In the waning days of the Burma campaigns, a Japanese Captain named Inouye (Rentaro Mikuni), with a background in music teaches his group of men chorale arrangements which they sing to maintain their morale while they march and during their idle hours. One of their company, Private Mizushima (Shoji Yasui), quickly picks it up and becomes especially skilled at playing the harp to accompany their songs.

One evening they find their position in a local village surrounded by British soldiers in the night. The tense scene is diffused by music in a mutual connection reminiscent of the Christmas cheer in Joyeux Noel.

They learn that Japan has officially surrendered and so they lay down their arms peaceably. Although fearful and demoralized by months of struggle, they resolve to weather it all together. But one of their members is called upon to try and get some of their comrades to stand down before the British blast them to smithereens.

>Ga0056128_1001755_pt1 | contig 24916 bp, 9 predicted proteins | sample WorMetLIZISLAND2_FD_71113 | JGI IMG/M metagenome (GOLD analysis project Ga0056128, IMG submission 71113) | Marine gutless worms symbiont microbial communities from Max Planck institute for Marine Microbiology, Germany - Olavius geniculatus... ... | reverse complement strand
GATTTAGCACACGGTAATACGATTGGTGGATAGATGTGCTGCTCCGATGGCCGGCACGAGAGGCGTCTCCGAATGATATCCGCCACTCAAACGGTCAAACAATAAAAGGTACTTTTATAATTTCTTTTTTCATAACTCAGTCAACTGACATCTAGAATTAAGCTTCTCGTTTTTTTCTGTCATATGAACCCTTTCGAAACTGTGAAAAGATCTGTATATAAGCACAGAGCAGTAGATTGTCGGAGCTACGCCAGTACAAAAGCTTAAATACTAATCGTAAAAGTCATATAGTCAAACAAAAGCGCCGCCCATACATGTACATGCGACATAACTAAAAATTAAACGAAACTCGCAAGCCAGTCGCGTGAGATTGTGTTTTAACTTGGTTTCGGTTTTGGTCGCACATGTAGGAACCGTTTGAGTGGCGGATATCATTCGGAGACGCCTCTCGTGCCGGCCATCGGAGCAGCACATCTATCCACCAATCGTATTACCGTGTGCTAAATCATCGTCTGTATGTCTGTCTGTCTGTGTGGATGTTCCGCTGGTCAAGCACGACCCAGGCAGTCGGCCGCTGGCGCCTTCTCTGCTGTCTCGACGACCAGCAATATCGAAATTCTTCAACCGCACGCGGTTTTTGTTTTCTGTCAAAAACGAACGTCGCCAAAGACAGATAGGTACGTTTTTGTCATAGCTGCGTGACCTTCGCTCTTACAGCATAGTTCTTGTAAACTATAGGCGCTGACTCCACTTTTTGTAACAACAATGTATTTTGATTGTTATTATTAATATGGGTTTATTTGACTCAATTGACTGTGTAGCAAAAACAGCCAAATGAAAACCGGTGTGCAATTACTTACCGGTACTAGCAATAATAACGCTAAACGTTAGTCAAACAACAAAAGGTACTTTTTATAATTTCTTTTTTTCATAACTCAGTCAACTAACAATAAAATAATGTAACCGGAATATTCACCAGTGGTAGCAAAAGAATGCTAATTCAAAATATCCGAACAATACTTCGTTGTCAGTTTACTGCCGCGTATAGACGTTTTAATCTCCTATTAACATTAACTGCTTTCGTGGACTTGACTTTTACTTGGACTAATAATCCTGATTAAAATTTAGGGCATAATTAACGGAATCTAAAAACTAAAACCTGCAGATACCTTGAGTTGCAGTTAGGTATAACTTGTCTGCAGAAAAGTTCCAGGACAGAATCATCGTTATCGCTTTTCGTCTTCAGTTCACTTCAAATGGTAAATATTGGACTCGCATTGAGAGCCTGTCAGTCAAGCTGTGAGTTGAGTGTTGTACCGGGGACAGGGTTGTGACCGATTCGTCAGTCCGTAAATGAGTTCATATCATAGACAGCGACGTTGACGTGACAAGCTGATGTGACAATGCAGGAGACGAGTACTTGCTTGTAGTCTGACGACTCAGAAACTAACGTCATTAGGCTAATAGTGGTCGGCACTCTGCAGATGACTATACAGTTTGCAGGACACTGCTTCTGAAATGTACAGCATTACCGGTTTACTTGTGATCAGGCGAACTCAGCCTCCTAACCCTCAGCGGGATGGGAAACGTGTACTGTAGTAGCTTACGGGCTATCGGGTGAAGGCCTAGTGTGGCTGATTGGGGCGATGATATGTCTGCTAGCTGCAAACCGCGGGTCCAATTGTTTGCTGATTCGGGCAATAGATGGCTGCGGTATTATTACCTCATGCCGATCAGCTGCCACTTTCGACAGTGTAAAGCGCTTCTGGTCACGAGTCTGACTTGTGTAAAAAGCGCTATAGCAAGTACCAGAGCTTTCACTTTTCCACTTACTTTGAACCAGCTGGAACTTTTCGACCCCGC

Mizushima volunteers to be the one to undertake this initial task as a liaison to try and avoid the needless loss of more countrymen. It is not to be. Even as the war is already over, it’s this event that proves to be galvanizing in the private’s new position as a missionary of mercy.  After being rehabilitated by a monk, he takes on their dress and shaves his head compelled to give a decent burial to all his fallen comrades.

Moved by the memorial hymn sung over the dead Japanese soldiers at the British Hospital, he realizes what his final calling must be. It’s easy to wager that the film’s most poignant moments occur in conjunction with song. In many of the best interludes, we hear the voices ringing out amid nature whether it’s the shade of the forest or the cleared terrain of a military encampment you can sense the notes rising up into the heavens with the strains of angelic melodiousness.